The first chief executive of the National Tenant Voice, set up by Labour but abolished by the Coalition Government shortly after the last election, has died of the rare peritoneal cancer aged 64. We were friends for 42 years.
Having worked at the front-line of community development for his entire career, Richard was seconded from the Priority Estates Project (PEP) to the Communities and Local Government Department to work on neighbourhoods policy before being asked to project manage the setting up the new National Tenant Voice (NTV), designed to make social tenants much more influential in the development of policy at local and national level.
Richard’s networking and people skills – honed on estates around the country – were crucial in negotiating the minefield of civil service rules and procedures, and getting the Treasury and Cabinet Office behind the project – a quango run by tenants wasn’t a concept they entirely understood. Richard made it happen but he also made sure that the tenants’ movement stayed in firm control of the project. Following its establishment, which involved bringing together tenants from all over the country into a National Tenant Council, Richard was appointed as the first chief executive. Regrettably, he was hardly in post before the incoming Coalition Minister, Grant Shapps, abolished the NTV and pushed tenants out into the policy wilderness again.
Richard’s career was unusual because he had no intention of climbing the greasy pole. He loved working with tenants on the ground and realising the untapped potential of community leaders in some of the country’s most deprived communities. His first job, a rare step for a civil engineering graduate from Nottingham University, was with Cambridge Cyrenians, followed by a four year stint doing community work in North Paddington. Then on to Stonebridge Estate in Brent, setting up the Charteris Neighbourhood Management Co-op in Islington and the tenant management scheme on Belle Isle Estate in Leeds (both still successful after 20-30 years). He then worked for PEP until his Government secondment, helping and advising tenants on estates all over the north of England.
Richard’s decision to leave London and return to Yorkshire in 1984 was a watershed moment for him. He was a real, but not stereotypical, son of Yorkshire – West Yorkshire to be exact. Born and raised in Halifax, the son of a monumental mason, the area was in his blood. From there he could easily reach his beloved Yorkshire Dales and even the Lake District to indulge his other passion – walking the fells. He settled in Leeds with his partner Jane Williams, conveniently almost within touching distance of the cricket ground.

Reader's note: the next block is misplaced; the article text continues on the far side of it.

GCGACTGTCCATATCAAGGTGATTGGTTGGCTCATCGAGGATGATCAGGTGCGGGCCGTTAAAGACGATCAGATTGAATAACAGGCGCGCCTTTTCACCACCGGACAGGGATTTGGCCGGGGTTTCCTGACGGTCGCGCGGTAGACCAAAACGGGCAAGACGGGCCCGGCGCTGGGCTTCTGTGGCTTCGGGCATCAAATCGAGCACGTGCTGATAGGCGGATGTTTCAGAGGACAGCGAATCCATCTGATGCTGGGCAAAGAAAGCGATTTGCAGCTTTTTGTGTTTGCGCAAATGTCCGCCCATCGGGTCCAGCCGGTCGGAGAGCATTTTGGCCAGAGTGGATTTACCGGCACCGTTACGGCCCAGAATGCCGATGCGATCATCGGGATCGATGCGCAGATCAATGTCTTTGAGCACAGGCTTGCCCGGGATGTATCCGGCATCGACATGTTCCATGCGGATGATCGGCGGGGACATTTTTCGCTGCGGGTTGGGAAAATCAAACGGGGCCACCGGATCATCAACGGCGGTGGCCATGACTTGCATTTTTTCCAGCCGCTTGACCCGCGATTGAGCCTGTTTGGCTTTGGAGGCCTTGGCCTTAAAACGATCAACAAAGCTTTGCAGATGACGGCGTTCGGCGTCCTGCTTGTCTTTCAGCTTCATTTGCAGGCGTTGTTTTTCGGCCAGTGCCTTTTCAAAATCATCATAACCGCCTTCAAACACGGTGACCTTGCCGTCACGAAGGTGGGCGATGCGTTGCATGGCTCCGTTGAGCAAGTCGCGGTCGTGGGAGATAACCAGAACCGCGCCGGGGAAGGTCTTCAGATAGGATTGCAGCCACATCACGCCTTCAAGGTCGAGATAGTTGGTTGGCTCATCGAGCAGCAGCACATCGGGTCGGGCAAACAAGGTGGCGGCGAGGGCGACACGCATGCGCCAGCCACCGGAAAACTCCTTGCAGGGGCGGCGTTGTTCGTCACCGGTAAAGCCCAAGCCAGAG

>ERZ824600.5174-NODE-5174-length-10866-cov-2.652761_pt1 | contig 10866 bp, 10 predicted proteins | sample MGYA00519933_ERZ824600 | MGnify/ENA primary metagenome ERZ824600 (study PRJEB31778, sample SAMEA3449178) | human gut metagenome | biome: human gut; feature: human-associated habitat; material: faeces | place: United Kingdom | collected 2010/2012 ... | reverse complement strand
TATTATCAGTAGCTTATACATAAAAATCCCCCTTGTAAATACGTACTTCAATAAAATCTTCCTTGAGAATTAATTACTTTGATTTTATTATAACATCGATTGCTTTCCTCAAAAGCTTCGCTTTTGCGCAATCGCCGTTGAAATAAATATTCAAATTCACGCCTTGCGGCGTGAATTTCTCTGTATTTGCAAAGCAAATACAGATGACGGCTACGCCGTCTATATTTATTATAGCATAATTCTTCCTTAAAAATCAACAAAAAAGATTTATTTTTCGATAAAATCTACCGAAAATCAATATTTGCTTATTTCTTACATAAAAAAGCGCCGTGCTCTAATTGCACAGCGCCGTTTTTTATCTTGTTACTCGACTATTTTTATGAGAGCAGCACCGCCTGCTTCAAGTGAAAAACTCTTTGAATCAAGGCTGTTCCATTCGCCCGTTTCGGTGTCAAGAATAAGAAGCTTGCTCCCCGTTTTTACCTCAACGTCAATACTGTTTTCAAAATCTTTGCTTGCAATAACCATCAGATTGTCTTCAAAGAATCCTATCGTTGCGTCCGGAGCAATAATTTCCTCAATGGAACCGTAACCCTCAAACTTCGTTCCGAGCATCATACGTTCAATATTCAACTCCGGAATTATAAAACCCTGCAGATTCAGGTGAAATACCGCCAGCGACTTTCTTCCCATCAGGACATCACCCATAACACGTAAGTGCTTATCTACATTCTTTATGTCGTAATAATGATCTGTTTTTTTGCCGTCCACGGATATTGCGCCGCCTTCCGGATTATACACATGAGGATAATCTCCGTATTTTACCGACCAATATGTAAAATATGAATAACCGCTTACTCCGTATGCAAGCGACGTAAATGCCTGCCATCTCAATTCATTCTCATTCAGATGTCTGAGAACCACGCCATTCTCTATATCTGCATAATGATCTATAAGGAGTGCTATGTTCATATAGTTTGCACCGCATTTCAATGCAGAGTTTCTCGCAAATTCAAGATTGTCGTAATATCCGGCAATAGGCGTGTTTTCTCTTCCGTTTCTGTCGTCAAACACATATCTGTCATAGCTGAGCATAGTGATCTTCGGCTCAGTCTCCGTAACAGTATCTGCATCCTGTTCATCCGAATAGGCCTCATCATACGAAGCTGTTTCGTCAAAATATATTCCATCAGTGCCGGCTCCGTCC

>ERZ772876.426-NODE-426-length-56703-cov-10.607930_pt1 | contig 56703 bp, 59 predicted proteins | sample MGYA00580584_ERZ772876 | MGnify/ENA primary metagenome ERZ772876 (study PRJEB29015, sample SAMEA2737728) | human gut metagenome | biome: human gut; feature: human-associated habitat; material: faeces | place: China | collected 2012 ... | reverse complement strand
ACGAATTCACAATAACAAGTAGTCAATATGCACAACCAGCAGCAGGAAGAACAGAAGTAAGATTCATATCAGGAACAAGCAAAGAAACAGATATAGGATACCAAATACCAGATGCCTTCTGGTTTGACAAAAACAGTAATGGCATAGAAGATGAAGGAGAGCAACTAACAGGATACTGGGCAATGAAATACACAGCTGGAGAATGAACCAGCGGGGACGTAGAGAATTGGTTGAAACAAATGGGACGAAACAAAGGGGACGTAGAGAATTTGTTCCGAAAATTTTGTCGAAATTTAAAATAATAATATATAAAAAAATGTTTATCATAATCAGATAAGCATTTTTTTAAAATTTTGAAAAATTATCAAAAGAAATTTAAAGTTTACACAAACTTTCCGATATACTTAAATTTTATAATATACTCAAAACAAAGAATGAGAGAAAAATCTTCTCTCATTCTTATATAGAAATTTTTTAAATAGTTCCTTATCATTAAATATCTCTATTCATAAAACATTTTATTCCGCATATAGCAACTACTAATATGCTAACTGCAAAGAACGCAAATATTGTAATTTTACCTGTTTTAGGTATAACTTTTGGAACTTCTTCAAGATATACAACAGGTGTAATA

In Headingley Richard and Jane set about building a new community spirit, with a range of projects on the go at any one time. With others they formed the hugely successful Headingley Development Trust which now runs a series of projects including HEART, a large social enterprise centre packed with activities. Amongst other things, Richard loved organising the film club, with the selection of films decided by the members.
In 2012 Richard achieved one of his life ambitions, to go trekking in the Himalayas. His high point was Gokyo Ri, a peak 5200m above sea level commanding an astonishing view of the Everest range and much more. To get there he had to endure snow, severe temperatures of -20c and the effects of altitude. He took it all in his stride and, as a regular runner (having competed, for example, in the Great North Run) he seemed to be at the peak of his fitness.
Within a year of the trek Richard had fallen ill, had a bowel operation and then been diagnosed with a rare and incurable cancer of the peritoneum. Intensive treatments followed at ‘Jimmy’s’ hospital in Leeds and the Christie in Manchester, but, as his health declined, Richard launched a new adventure. He started writing the most extraordinary blog, detailing his illness and treatment, but also his reflections on life and death: he was a humanist and did not believe in the afterlife. He praised the wonderful staff of the NHS and reflected on his career and housing policy, and on his love of the dales and mountains. He criticised the language of cancer: I’m not battling an external force called cancer, he would say, I’m living with it: when I die, it doesn’t win, it dies too. He wrote movingly and inspiringly, completing his last entry days before his death.
Richard’s blog stands as a testament to a uniquely strong and emotionally literate person, full of compassion and empathy but with the competitive streak of an activist. A long-term supporter of CND, his politics were a mix of red and green, but his distinctive contribution was as the unwavering advocate of much-maligned social tenants. He had an enduring belief in the ability of ordinary people to work collectively to take greater control over their lives and environments.
In January 2014 Richard received an OBE for services to neighbourhoods and tenants. It was a just award, even for a committed republican. But it took a superhuman effort (by him and his family) to come to London for the Investiture in March 2014. Despite his now extreme ill-health and weakness, Richard refused a wheelchair and walked the whole event, taking the family for a celebratory coffee and cake afterwards. He even managed to talk to Prince Charles about the advantages of tenant management.
Richard’s wish was to spend his final days at home, which he achieved with the loving care of his partner Jane, daughter Emma and son Alex, and many other family and friends.
Richard Crossley OBE, born 11 January 1950, died 21 April 2014.